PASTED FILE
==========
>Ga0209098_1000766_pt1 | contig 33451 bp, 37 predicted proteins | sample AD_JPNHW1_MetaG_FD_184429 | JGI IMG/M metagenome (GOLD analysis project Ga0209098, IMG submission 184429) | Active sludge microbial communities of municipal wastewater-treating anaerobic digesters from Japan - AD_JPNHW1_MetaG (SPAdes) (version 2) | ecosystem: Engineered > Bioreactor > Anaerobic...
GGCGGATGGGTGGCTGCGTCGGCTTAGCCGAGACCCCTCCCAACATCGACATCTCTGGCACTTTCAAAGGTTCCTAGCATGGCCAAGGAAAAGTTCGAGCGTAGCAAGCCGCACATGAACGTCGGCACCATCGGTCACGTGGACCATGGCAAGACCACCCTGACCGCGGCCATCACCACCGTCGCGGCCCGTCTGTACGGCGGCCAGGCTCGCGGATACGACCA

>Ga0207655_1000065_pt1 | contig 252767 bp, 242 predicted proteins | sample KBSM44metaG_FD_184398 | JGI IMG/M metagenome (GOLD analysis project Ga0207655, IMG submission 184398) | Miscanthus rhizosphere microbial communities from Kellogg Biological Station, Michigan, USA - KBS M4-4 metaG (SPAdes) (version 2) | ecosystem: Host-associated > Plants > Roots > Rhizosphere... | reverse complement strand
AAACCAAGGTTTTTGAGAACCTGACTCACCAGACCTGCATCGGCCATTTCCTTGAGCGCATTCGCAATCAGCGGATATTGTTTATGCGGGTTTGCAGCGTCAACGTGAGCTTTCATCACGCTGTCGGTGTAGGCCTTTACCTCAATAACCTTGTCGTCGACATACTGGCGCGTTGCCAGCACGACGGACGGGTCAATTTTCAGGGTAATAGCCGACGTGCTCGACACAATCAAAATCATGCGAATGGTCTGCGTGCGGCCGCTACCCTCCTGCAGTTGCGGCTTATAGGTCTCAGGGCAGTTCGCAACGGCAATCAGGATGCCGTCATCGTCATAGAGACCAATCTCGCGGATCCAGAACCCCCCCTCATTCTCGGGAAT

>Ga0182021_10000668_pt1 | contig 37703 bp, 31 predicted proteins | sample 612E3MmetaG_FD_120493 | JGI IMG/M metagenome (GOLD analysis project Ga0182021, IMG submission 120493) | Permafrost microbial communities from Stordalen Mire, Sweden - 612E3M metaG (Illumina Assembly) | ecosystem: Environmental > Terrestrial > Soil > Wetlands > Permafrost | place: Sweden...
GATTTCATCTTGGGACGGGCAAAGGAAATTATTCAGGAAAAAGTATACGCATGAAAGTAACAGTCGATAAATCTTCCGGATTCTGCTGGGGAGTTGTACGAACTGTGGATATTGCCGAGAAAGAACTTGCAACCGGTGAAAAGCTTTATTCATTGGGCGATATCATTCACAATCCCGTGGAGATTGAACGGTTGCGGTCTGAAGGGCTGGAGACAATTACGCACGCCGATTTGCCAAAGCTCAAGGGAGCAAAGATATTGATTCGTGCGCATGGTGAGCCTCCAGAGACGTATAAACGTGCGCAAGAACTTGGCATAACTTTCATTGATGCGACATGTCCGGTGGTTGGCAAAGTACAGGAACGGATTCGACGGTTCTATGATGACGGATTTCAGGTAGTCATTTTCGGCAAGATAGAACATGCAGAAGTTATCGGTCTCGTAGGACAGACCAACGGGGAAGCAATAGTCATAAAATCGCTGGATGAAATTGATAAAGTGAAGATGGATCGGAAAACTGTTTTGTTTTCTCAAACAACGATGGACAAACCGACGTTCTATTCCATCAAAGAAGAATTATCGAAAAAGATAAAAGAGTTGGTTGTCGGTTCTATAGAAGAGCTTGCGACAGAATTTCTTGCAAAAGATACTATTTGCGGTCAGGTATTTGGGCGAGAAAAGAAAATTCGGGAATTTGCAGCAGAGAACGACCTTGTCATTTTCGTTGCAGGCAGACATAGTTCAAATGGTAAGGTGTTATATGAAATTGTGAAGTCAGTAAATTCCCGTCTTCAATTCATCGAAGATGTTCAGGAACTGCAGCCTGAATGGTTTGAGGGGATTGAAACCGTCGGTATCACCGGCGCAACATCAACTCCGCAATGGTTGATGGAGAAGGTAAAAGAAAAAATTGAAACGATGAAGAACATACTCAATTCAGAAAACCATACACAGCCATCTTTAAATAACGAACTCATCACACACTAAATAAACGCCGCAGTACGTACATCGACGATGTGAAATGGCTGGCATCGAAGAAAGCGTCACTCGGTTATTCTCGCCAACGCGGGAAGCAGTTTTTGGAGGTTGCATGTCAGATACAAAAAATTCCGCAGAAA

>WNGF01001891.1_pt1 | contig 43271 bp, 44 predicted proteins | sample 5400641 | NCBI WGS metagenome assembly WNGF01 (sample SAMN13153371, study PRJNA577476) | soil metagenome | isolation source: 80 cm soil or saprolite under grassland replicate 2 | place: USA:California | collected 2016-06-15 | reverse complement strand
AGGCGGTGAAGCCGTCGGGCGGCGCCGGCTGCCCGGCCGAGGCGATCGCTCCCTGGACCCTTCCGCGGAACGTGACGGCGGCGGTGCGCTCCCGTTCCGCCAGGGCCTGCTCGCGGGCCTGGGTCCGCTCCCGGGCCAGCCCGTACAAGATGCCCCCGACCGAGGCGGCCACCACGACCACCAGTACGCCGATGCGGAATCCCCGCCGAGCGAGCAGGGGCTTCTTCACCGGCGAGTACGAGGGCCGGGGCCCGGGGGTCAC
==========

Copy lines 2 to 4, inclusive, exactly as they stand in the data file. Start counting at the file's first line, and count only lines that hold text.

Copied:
GGCGGATGGGTGGCTGCGTCGGCTTAGCCGAGACCCCTCCCAACATCGACATCTCTGGCACTTTCAAAGGTTCCTAGCATGGCCAAGGAAAAGTTCGAGCGTAGCAAGCCGCACATGAACGTCGGCACCATCGGTCACGTGGACCATGGCAAGACCACCCTGACCGCGGCCATCACCACCGTCGCGGCCCGTCTGTACGGCGGCCAGGCTCGCGGATACGACCA

>Ga0207655_1000065_pt1 | contig 252767 bp, 242 predicted proteins | sample KBSM44metaG_FD_184398 | JGI IMG/M metagenome (GOLD analysis project Ga0207655, IMG submission 184398) | Miscanthus rhizosphere microbial communities from Kellogg Biological Station, Michigan, USA - KBS M4-4 metaG (SPAdes) (version 2) | ecosystem: Host-associated > Plants > Roots > Rhizosphere... | reverse complement strand
AAACCAAGGTTTTTGAGAACCTGACTCACCAGACCTGCATCGGCCATTTCCTTGAGCGCATTCGCAATCAGCGGATATTGTTTATGCGGGTTTGCAGCGTCAACGTGAGCTTTCATCACGCTGTCGGTGTAGGCCTTTACCTCAATAACCTTGTCGTCGACATACTGGCGCGTTGCCAGCACGACGGACGGGTCAATTTTCAGGGTAATAGCCGACGTGCTCGACACAATCAAAATCATGCGAATGGTCTGCGTGCGGCCGCTACCCTCCTGCAGTTGCGGCTTATAGGTCTCAGGGCAGTTCGCAACGGCAATCAGGATGCCGTCATCGTCATAGAGACCAATCTCGCGGATCCAGAACCCCCCCTCATTCTCGGGAAT